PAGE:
Lent is for lovers.
“Lent is a time for discipline, for confession, for honesty, not because God is mean or fault- finding or finger-pointing but because he wants us to know the joy of being cleaned out, ready for all the good things he now has in store.”
― N.T. Wright
2018. The year Valentine’s and Ash Wednesday collided. As a woman dividing my allotted evening hours between seminary papers and dates with the many awkward men of the internet, I looked to February 14thand drank deeply of the holiday irony.
“The perfect snapshot of my life.”
But wait, a quick check of my calendar revealed the satire got even better—Easter would fall on April Fools this year.
The year for dead love awaiting foolish resurrection.
With a nod of appreciation to the divine maker of this universe, a God who is so very clever, I sighed and girded my loins.
I felt like the poster child for Lent this year. Filled with ambivalence about love, loss, death, and hope; I figured all I could do was accept my circumstances and receive their truth.
At Lent we often choose to refrain. Chocolate, alcohol, consumerism—all serve as common objects for denial. Rather than filling those cravings, Lent is a time when many seek to remember the love we need most and thank Jesus for what he gave to bring it. In a way, it’s an emptying of ourselves in order to make room to receive that divine love again.
Winter of 2018 found me in a pastoral care class with a professor encouraging me to embrace the middle ground of my life more often as opposed to my usual “all in/all out” mentality: a defense mechanism I employ to contain ambivalence and manage fear.
However, for a girl who happened to attend seminary with the man who had called off their engagement three years prior, polarized judgements held a lot of appeal and “middle ground” was not a concept I found myself particularly interested in.
If I had learned anything over the last three years, it was this: heartbreak does not swallow us.
It does not make our heartbreakers unworthy of love, nor does it damn us when we are the ones who have broken a heart.
Because love is less about keeping hearts whole and more about holding their broken pieces together. Perhaps this is why a Lenten Valentine’s has a place in our lives: there must be a day for removing the things that numb heartbreak to meet the Savior who looks to love broken spaces.
I spent a lot of time that February thinking about middle ground and what it meant to embrace it for myself. The thinking led to a fairly simple commitment: I wanted to start smiling when I happened to run into my ex-fiancé.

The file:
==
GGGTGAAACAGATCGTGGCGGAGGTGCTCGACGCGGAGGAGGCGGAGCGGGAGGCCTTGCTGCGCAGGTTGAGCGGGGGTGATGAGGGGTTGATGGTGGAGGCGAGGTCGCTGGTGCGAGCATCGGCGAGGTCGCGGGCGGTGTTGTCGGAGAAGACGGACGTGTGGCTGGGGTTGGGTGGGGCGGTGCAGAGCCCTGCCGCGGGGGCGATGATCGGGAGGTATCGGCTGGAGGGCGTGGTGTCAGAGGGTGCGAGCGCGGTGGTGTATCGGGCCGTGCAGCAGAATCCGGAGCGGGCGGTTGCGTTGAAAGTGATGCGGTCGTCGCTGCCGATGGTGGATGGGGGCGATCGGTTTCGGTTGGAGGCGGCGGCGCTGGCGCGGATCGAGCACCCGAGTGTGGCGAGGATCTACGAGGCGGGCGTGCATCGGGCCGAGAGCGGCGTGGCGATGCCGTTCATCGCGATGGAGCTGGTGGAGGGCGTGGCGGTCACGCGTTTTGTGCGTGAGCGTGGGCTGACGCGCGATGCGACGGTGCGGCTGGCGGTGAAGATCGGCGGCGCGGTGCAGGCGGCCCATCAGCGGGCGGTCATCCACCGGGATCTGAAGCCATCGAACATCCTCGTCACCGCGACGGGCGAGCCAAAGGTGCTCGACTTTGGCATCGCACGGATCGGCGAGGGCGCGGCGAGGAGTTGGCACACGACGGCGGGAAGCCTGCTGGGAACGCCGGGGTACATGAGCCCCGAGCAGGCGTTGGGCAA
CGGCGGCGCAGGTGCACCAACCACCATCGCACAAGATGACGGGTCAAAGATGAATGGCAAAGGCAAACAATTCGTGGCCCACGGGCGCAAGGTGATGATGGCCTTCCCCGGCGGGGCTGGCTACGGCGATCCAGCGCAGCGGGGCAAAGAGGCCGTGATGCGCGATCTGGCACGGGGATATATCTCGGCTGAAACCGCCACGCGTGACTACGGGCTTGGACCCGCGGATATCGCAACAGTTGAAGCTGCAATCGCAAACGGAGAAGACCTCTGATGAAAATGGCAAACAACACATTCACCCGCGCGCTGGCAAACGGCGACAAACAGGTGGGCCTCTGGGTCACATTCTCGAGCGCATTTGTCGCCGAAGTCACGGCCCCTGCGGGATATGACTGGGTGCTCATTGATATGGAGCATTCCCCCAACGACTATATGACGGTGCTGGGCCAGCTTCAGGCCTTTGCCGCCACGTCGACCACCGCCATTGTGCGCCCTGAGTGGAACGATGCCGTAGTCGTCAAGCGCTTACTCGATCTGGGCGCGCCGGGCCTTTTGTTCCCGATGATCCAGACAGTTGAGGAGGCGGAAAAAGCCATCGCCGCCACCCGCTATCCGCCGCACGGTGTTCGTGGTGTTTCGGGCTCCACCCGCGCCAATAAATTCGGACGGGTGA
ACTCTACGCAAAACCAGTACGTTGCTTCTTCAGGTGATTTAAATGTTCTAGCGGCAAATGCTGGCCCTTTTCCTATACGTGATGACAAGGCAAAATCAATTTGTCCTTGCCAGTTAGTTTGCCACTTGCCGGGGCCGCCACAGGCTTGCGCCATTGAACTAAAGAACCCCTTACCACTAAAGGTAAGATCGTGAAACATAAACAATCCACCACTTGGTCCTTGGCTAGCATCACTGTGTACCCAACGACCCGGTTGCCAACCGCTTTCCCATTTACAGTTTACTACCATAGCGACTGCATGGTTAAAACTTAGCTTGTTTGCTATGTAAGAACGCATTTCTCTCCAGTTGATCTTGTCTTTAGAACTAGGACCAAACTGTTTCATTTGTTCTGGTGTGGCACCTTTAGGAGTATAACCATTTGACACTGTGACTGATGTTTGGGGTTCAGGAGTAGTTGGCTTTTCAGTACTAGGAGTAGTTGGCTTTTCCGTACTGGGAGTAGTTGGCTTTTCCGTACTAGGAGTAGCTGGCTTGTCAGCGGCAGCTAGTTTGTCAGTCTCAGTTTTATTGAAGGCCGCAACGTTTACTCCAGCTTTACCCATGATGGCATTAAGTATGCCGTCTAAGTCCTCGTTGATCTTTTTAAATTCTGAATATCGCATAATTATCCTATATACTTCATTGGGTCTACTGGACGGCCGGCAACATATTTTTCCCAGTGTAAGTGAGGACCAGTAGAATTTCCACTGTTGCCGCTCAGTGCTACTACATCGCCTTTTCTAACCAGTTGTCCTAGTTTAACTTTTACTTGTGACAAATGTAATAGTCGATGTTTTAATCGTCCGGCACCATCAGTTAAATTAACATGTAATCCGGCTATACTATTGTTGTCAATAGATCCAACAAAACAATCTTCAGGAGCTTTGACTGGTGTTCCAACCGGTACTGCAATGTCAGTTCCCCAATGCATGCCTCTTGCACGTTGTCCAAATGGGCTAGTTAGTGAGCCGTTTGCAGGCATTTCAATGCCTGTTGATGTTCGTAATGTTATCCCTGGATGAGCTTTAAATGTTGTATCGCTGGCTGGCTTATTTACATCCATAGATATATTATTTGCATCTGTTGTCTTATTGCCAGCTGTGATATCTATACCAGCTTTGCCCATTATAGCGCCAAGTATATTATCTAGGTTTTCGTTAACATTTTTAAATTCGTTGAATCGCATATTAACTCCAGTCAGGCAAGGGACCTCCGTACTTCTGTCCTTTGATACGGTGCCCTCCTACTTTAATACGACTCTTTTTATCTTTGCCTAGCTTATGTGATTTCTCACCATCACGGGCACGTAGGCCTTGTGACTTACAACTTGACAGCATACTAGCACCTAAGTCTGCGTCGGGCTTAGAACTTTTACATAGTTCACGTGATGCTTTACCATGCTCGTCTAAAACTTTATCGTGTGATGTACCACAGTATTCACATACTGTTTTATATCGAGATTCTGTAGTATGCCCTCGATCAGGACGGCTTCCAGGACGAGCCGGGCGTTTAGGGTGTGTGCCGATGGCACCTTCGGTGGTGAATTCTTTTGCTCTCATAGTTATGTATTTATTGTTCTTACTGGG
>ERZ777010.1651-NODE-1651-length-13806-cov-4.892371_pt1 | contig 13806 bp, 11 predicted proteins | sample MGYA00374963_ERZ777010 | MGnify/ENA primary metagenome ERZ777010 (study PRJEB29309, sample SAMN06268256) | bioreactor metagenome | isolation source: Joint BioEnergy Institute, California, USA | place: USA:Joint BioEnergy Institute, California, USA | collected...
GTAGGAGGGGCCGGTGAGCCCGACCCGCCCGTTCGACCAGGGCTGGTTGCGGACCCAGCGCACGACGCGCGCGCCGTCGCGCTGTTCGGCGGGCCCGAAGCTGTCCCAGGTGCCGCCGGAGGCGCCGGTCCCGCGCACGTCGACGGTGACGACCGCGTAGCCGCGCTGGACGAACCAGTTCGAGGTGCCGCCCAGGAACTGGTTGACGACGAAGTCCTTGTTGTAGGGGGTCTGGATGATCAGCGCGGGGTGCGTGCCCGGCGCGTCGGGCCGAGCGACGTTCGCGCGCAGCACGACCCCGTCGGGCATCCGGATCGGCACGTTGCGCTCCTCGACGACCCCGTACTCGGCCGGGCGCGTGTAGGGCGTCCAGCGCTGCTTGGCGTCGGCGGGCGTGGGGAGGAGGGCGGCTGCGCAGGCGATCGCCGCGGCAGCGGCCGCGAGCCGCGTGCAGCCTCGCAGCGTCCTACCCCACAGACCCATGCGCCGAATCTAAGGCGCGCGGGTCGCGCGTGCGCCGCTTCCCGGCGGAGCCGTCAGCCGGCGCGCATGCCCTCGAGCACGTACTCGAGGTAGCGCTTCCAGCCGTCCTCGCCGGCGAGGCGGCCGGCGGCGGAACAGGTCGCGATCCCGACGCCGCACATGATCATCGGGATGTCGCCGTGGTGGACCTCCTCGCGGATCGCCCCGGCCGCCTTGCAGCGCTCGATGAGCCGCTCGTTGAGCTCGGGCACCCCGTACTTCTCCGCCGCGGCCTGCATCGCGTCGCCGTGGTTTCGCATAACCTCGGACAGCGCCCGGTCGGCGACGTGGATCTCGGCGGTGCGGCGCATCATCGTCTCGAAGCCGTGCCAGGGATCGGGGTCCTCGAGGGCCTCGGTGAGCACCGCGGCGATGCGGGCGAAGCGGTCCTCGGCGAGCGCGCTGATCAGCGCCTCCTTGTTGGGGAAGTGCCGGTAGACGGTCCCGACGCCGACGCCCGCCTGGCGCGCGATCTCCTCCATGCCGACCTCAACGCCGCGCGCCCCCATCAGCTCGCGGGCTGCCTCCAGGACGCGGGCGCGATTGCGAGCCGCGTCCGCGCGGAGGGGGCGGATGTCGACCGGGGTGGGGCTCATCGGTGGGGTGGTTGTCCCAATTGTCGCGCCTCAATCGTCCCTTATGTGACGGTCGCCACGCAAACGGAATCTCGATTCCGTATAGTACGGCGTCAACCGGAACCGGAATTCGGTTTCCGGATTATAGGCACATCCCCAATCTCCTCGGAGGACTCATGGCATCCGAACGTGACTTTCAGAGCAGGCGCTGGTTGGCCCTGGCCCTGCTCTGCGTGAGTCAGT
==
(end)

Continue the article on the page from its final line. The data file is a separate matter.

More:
It was such a tiny thing. It was such a big thing to me.
Truthfully, my first smile attempt would fall under the category of epic fail. After eye contact was achieved, I forgot what to do with my face and ended up folding up my lips like one does when preparing to make an elephant sound to a child.
It was so terrible I actually emailed Aaron later that day to clarify my efforts: “I’d like to be better about smiling when I see you. Today was my first try, and I panicked. Sorry for the awkwardness.”
His response back went something like: “I know all about awkward. I think this is a great idea. I’ll smile to you too. :)”
So began our middle ground.
And so passed Lent, clicking by day by day.
I slid my way to Resurrection Day timid, unsure, fearful, determined. And each surprise passing with Aaron got a little easier. No words, just smiles. Blessing the middle ground.
Easter itself passed with many of the same traditions and practices as other years— resurrection songs, good friends, amazing food. And this year, I found singing songs of faith felt easier than years past, laughing with friends felt a little brighter, and being present to God’s love felt more like a gift and less like an ache.
On the way home that evening came a phone call. The week before, Aaron had emailed, wondering if it made sense to grab a drink and hear a bit about each other’s lives. I had agreed. This call was his follow-up: “I thought it might be wise to check on the ground rules for grabbing a beer.”
So we talked, and we laughed. We felt awkward and familiar all at once. And I found myself wondering if this was the memory of dead love or the glimmer of foolish resurrection.
But that’s a story I would unfold on another day, during another moment of believing in the middle ground.
It’s 2019 and we’ve all muddled through another Valentine’s Day. Now, we turn our eyes to spaces of lack, and we attune our bodies to places of hunger. Lent draws near, bringing it’s annual invitation, “What might we each release to make room to feel love again?”
Katy Johnson lives, dreams, writes, and edits in a messy, watercolored world. She’s a 29 year old, discovering her hope, her longings, and the wild spaces in her own heart. Her favorite creative project right now is called Will I Break?, and someday, that manuscript may see the light of day. For now, she shares her thoughts here.